My A to Z Travels: Recollections of a Nomad

I decided to borrow this interesting tidbit from the excellent Morning Fresh blog, run by my good friend and fellow Lazy Lizarder, Katie Boue. It’s a chance to look back at my travels from the very start: The exciting moments, the scary, and the downright bizarre. Welcome to my life.

A: Age you went on your first international trip.

My first international trip was almost immediately, as I flew to Italy with my sister, mother, and father to get to meet my family in Florence, spend my summers on the rocky coast of Castiglioncello, which became the defining destination of my life, and embrace friends, and a culture which will forever reside with me.

B: Best (foreign) beer you’ve had and where.

The appropriately named Everest beer in Nepal. It was a crisp, amber-colored lager that was ubiquitous at the end of every climb, trek, or lodge that we resided in. Of course I’ve had some truly excellent European beers, but the memories I associate with my friends, sitting inside a warm restaurant on a cold Nepali night, eating buffalo steaks and toasting the completion of a long trail, makes it truly exceptional.

C: Cuisine (favorite)

There is just no competition, no equal, and nothing that even comes close to the true country cuisine of my summers in Italy. In Tuscany, simplicity is the key. Bright red tomatoes fill every vine, aromatic basil rules the herb garden, and it’s all paired with gleaming white, soft Parmigiano Reggiano, sitting in gigantic wheels behind every shop window. For an authentic Tuscan experience, one must not look farther than Il Latini restaurant in Florence. Set in the center of the city, Il Latini upholds the traditional Tuscan style of cooking under a roaring wood oven flame. Juicy Florentine steaks are prepared simply garnished with salt, rosemary, and gleaming bright green olive oil, a Tuscan staple. Fresh red loaves of salami, and pink, thin, slices of prosciutto hang above the kitchen, dried and cured to perfection. A boars head, freshly delivered, sits in view of the diners, and thick slices of the succulent meat are delivered upon request. White Cannellini beans, drizzled with golden olive oil and lightly salted make the perfect side dish alongside crimson red Chianti, all locally made, served in their traditional wicker basket bottles. My family believes in simple cuisine and we hold that tradition even in our own home.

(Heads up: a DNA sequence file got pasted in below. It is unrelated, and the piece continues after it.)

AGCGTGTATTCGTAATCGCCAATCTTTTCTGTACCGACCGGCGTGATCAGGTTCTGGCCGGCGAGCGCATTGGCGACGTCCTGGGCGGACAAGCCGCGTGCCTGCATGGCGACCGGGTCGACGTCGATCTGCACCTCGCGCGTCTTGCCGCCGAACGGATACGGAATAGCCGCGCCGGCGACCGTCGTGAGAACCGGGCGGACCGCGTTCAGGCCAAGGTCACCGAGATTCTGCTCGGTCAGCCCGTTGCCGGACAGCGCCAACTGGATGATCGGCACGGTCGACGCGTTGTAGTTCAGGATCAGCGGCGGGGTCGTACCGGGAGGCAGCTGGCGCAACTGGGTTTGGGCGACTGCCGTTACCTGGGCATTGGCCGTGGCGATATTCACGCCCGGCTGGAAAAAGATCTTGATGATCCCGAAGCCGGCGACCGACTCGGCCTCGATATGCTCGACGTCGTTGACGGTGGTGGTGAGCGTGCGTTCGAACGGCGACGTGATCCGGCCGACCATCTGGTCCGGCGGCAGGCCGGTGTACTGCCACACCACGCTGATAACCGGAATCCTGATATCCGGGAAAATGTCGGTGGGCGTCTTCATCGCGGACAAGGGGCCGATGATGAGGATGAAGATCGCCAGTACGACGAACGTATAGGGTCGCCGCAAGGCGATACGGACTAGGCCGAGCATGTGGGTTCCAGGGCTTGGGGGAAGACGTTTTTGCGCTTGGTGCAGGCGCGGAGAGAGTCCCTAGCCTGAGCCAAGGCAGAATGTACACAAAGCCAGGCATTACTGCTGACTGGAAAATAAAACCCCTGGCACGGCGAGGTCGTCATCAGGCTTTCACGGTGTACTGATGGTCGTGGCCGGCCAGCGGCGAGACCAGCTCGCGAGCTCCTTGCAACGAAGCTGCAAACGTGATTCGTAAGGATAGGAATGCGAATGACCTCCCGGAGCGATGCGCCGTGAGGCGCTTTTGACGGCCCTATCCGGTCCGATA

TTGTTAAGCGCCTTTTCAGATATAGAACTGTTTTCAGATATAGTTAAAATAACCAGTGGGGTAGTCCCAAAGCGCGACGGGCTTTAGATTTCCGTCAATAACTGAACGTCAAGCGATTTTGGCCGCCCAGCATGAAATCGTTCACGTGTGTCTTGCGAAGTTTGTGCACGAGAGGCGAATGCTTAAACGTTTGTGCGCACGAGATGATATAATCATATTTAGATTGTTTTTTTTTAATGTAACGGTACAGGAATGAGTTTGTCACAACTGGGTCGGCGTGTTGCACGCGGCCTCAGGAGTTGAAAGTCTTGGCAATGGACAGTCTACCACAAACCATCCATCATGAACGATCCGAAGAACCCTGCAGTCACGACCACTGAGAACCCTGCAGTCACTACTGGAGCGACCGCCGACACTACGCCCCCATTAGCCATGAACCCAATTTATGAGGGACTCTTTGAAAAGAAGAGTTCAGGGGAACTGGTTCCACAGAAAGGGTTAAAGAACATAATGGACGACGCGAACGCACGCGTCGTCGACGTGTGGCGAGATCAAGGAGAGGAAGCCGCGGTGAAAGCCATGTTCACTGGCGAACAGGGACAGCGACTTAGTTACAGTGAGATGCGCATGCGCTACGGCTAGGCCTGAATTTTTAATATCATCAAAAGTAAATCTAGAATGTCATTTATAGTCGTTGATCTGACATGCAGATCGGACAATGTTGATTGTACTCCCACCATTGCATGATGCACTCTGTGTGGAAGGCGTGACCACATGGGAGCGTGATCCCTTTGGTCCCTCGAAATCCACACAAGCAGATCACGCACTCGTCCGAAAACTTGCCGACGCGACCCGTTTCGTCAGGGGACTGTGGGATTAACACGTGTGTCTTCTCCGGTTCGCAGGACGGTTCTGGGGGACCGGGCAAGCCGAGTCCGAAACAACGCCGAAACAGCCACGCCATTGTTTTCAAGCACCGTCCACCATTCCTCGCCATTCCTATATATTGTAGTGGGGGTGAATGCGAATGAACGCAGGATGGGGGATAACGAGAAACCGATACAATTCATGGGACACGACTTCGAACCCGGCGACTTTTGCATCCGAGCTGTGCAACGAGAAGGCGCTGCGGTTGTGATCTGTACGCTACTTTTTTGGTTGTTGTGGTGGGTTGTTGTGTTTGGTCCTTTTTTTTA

Traditional Tuscan dinner in Florence, Italy

D: Destinations, favorite, least favorite, and why.

My favorite destination is the little hamlet town of Castiglioncello, Italy, a place that has come to remain close to my heart. Set alongside the dramatic rocky Tuscan coast, it is a favorite summer holiday retreat for many from every corner of the country. The true beauty however, is finding the same friends year after year, some that I have known since childhood, and having a place become so familiar that it literally becomes a second home. During the day we spend our hours on the sandy shores of Quercetano, swimming in the pristine azure Mediterranean, consistently named some of the most pure waters in Italy, diving off the cliffs and rocks, and endless matches of beach football and volleyball. By night the town comes alive with gossip and conversations in the piazza, the town square, over heaps of creamy gelato, before heading to the summer beach parties, filled with people, music, and dancing. It is nearly impossible not to enjoy myself while traveling, but I arrived at the tiny two building village of Lobuche when I was trekking to Everest, nursing a raging altitude induced headache, sore feet, and cold weather. It snowed hard and the shack of a room I was staying the night in was everything except welcoming.

Castiglioncello, Italy

E: Event you experienced abroad that made you say “wow”.

Standing at 10,531 feet at the summit of Poon Hill watching the sun rise over Annapurna with my volunteer crew after a night of heavy snowfall. We had tried to set out the day before but were held back by an increasing amount of ice in the tiny town of Ghorepani, so we spent the majority of our day playing cards, drinking hot chocolate, and building snowmen. The next morning, under predawn skies, we trudged our way through knee-deep snow to reach the fluttering colorful prayer flags in the morning breeze. As the sun rose we were rewarded with an awe inspiring view of Annapurna I and II, and the sharply twin pointed Machapuchare, or fishtail mountain.